The following day, I attended the business plan competition for cohort eight. The soon-to-be graduates were presenting before a panel of judges. In the past, I have sat in on selection interviews and often heard women quietly confess, with eyes fixed on their folded hands, that this is their first time being interviewed. However, today the women were animated and excited to discuss their business; they could confidently answer any question presented. And even in the moments when it seemed the nerves might get the best of some of them, they were quickly supported by classmates with smiles, cheers, and encouragement. The graduating class consisted entirely of female owners or majority stakeholders in a variety of businesses including hardware stores, hair salons, tailors, bakeries, and wielding shops, to name a few.

To stay committed to the program takes sacrifice for the participants and their families. Classmates became champions and a support-group to one another. When reviewing program applications, the number one reason given for applying to the program is to build a network. For these women, networking is more than swapping cards and accessing if a business relationship would be beneficial. It involves sharing themselves. Business is personal. And this personal nature adds to the dynamic of the business success.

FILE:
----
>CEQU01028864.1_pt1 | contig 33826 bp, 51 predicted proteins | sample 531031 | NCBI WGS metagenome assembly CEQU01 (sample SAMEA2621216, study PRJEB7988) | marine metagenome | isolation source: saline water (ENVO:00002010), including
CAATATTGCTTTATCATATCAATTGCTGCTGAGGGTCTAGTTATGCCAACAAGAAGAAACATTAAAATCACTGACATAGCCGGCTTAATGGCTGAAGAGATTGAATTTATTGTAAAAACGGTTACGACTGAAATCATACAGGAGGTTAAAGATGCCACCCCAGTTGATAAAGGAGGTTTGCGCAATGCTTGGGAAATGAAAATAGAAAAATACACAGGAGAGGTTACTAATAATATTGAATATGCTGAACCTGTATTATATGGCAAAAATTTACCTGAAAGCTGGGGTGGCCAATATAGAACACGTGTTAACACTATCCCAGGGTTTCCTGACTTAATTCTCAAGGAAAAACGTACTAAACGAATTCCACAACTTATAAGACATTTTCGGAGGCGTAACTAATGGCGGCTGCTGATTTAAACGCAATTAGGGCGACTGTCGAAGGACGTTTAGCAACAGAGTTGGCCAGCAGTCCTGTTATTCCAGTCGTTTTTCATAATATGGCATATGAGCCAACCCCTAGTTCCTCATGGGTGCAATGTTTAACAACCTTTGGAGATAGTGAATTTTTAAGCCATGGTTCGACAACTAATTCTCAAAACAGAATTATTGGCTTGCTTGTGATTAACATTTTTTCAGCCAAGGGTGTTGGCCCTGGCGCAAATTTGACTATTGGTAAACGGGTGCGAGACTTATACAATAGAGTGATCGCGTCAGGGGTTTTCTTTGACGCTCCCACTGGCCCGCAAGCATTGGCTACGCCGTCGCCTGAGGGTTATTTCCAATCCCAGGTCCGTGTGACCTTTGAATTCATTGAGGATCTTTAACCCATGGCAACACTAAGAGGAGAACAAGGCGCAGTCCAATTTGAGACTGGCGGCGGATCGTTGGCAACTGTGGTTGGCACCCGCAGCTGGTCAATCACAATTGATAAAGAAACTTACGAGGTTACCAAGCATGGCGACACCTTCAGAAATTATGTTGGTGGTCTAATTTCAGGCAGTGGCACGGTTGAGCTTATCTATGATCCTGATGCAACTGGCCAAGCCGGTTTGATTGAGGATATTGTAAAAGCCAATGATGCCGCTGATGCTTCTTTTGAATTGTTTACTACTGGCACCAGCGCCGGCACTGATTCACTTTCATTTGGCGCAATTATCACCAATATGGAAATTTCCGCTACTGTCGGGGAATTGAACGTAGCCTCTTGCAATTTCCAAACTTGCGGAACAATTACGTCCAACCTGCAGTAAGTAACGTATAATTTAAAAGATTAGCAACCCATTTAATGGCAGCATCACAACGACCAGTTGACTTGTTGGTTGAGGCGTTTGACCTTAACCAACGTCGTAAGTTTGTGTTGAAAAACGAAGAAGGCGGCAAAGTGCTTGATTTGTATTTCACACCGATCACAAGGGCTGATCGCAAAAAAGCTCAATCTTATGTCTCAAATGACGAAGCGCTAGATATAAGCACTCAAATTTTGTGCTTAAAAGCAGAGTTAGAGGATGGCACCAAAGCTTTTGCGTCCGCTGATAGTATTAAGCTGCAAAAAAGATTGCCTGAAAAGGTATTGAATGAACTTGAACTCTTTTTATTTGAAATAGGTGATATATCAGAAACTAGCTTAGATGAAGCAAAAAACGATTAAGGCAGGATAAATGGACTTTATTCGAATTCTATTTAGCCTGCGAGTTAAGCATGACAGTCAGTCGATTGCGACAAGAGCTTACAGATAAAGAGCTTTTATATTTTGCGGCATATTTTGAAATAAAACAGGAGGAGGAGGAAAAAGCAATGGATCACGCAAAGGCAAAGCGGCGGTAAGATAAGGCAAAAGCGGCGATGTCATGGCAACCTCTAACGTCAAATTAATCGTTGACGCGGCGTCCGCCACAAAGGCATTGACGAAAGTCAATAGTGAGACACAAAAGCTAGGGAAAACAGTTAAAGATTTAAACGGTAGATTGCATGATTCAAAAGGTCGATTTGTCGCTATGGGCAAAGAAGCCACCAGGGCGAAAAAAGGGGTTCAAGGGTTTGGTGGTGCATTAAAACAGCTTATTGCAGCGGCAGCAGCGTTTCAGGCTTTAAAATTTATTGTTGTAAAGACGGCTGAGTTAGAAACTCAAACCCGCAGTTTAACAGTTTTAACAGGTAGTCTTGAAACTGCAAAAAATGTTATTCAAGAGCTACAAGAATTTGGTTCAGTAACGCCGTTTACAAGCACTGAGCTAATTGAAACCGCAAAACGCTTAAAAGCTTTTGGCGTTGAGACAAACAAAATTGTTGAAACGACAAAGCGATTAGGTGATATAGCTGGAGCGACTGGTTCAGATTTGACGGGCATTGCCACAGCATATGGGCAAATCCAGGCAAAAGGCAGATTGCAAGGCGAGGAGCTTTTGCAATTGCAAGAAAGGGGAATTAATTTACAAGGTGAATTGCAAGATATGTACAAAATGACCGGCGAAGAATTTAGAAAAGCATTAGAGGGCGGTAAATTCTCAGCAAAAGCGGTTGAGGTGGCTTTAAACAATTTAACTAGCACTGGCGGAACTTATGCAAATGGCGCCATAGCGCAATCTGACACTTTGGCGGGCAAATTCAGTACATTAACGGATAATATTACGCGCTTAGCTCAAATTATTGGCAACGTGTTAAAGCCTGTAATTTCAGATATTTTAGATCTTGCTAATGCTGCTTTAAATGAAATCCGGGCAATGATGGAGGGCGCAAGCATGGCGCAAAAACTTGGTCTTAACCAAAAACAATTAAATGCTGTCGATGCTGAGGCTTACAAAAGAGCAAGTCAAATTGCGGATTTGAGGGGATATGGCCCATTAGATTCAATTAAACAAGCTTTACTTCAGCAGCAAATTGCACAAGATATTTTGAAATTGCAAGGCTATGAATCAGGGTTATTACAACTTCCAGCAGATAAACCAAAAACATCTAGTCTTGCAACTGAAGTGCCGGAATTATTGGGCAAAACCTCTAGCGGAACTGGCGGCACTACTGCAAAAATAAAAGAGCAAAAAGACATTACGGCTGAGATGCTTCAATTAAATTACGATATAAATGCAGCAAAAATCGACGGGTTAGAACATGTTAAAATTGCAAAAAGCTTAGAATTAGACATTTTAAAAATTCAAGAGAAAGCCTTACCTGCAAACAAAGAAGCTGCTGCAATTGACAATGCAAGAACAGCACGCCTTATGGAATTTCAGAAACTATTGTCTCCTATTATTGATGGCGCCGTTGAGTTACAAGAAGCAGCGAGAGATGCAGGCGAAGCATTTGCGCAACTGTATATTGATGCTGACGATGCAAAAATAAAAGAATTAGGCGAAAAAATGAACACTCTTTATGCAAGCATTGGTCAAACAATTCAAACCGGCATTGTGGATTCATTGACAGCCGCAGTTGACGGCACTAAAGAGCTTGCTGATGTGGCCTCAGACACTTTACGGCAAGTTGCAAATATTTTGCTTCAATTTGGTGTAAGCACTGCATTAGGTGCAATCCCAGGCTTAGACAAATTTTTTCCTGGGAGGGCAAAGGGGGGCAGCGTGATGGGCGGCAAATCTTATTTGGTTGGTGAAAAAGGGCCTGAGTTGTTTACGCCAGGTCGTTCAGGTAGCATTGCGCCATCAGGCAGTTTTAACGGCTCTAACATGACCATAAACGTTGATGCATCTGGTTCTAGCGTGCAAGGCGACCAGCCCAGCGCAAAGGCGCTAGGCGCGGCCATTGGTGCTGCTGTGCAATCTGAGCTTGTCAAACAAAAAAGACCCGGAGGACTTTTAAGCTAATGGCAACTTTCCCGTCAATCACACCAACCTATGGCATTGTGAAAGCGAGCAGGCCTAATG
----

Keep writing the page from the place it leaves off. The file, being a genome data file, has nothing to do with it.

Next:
Thursday was the final meeting for all the 10,000 Women graduates participating in the ceremony. With the First Lady attending graduation the following day, nerves were high. Those selected to participate in the graduate mini-expo, ever businesswomen, were arguing and negotiating for the prized spot on the expo floor to meet the First Lady.

Friday, day of graduation; the months of planning and preparation was finally coming to an end. The graduates arrived early, dressed in coordinating traditional fashion: a skirt that gathers high on the waist with matching fabric tied at the shoulder and draped across the body. I could feel the excitement, the nervousness, and … the stress! Some of these women stopped their education at primary-six level, some of them never traveled to the capital city before this training, all were thrilled and amazed that the First Lady was coming; all were eager to make the perfect impression on her.